LINCOLN, Neb. —Nebraska lawmakers don't see any easy answers to a complicated mix of water problems in the Republican River basin.
Only 13 of the 34 lawmakers who responded to an annual, presession survey by the Associated Press said less irrigation, state general-fund tax dollars or a combination of both should be used.
Illustrating the complexity of the issue, a majority of lawmakers who responded to the survey said they were either unsure whether regulations or state dollars were the answer, or didn't answer the question.
"We have already utilized general-fund dollars, and we have already required irrigators to use less water," said Sen. Tony Fulton of Lincoln, one of seven who didn't select an answer.
"Going forward, both local and state government will be part of the solution, and we should not structure our solution to depend on general-fund dollars continually."
Fourteen senators said they were unsure whether regulations or more state money should be used.
Legal challenges have restricted the ability of natural resources districts in the basin to raise money on their own for buying surface water and taking steps to keep Nebraska in compliance with the river compact that includes Kansas and Colorado.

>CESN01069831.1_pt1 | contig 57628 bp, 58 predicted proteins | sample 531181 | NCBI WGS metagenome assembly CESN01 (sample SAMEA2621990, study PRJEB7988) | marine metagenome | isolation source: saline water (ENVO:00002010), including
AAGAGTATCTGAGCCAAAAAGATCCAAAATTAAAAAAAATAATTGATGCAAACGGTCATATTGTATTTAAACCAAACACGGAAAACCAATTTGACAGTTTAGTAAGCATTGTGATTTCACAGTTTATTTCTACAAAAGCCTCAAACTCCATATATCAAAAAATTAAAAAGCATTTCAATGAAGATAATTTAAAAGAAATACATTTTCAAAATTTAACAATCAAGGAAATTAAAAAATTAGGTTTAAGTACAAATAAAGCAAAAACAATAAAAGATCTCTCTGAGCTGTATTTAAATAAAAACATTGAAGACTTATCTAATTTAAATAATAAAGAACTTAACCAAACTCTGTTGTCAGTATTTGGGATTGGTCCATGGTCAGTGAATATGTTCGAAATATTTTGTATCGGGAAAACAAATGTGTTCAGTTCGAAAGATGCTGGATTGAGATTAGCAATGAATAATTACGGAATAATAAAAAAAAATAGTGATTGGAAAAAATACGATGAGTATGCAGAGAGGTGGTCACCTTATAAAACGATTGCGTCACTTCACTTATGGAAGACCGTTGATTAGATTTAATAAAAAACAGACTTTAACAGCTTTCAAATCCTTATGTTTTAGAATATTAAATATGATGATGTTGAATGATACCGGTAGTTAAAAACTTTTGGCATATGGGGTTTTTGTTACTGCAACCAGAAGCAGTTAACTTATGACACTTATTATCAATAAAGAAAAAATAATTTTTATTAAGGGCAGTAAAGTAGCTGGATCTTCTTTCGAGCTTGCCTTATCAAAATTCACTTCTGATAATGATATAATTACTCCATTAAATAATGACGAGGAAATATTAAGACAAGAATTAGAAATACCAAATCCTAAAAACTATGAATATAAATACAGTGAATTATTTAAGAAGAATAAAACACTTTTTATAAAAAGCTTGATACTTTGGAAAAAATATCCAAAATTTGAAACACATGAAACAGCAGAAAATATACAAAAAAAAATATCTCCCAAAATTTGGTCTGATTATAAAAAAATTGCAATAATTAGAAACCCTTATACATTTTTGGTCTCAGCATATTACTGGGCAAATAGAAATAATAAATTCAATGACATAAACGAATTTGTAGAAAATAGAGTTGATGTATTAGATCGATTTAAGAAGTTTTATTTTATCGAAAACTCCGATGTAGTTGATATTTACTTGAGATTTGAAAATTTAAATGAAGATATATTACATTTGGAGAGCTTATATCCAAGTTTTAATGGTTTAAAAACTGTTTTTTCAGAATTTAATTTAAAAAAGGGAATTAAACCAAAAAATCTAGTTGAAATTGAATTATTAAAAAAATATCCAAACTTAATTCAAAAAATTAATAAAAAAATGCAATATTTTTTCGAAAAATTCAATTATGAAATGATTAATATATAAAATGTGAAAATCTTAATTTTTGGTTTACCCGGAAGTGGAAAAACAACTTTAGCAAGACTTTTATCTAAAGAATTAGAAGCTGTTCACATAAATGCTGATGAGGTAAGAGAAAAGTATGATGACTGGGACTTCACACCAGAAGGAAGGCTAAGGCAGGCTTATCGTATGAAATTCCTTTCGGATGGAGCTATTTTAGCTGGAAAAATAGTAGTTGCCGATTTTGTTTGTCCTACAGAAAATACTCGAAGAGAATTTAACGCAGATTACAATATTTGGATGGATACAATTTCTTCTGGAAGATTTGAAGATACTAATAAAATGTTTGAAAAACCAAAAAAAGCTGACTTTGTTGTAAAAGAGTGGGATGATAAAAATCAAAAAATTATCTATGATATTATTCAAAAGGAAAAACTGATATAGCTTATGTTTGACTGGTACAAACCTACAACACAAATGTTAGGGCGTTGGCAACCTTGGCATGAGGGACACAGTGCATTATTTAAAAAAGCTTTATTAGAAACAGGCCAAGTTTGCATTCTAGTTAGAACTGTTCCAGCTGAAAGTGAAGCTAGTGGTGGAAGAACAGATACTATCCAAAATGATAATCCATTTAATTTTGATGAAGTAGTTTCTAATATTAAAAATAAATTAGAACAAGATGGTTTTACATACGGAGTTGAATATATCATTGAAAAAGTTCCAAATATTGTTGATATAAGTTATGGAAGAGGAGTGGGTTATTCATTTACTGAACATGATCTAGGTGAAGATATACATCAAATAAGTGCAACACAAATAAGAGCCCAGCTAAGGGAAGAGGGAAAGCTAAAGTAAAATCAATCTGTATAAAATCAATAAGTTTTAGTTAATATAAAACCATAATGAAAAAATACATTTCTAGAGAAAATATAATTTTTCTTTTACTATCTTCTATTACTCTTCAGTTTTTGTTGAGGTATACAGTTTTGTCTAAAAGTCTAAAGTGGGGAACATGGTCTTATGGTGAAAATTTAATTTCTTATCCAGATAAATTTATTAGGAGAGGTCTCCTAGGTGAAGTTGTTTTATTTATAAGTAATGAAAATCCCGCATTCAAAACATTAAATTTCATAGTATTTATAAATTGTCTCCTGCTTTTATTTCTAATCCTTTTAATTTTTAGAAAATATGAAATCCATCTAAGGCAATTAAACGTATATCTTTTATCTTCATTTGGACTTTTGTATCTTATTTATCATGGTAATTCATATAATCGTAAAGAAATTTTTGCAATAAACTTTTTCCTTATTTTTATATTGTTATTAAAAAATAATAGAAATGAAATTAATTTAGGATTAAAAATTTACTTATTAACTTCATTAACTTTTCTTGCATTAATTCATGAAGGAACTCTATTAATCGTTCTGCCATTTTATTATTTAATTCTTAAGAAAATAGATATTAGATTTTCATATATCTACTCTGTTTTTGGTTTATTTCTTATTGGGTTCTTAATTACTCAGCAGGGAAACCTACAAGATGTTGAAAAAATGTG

Attempts by Kansas to collect millions in penalties from Nebraska for overusing water in recent years were rebuffed by an arbitrator this summer, but Nebraska was told to come up with a better plan to stay in compliance with the compact.
The districts are working on new rules that would significantly reduce irrigation during dry years, defined as when Harlan County Lake is less than about one-third full.
Irrigators and managers of the natural resources districts say public perceptions that there is unbridled irrigation in the basin are inaccurate and point to statistics showing that the amount of water used per acre is significantly less than it was a decade and more ago.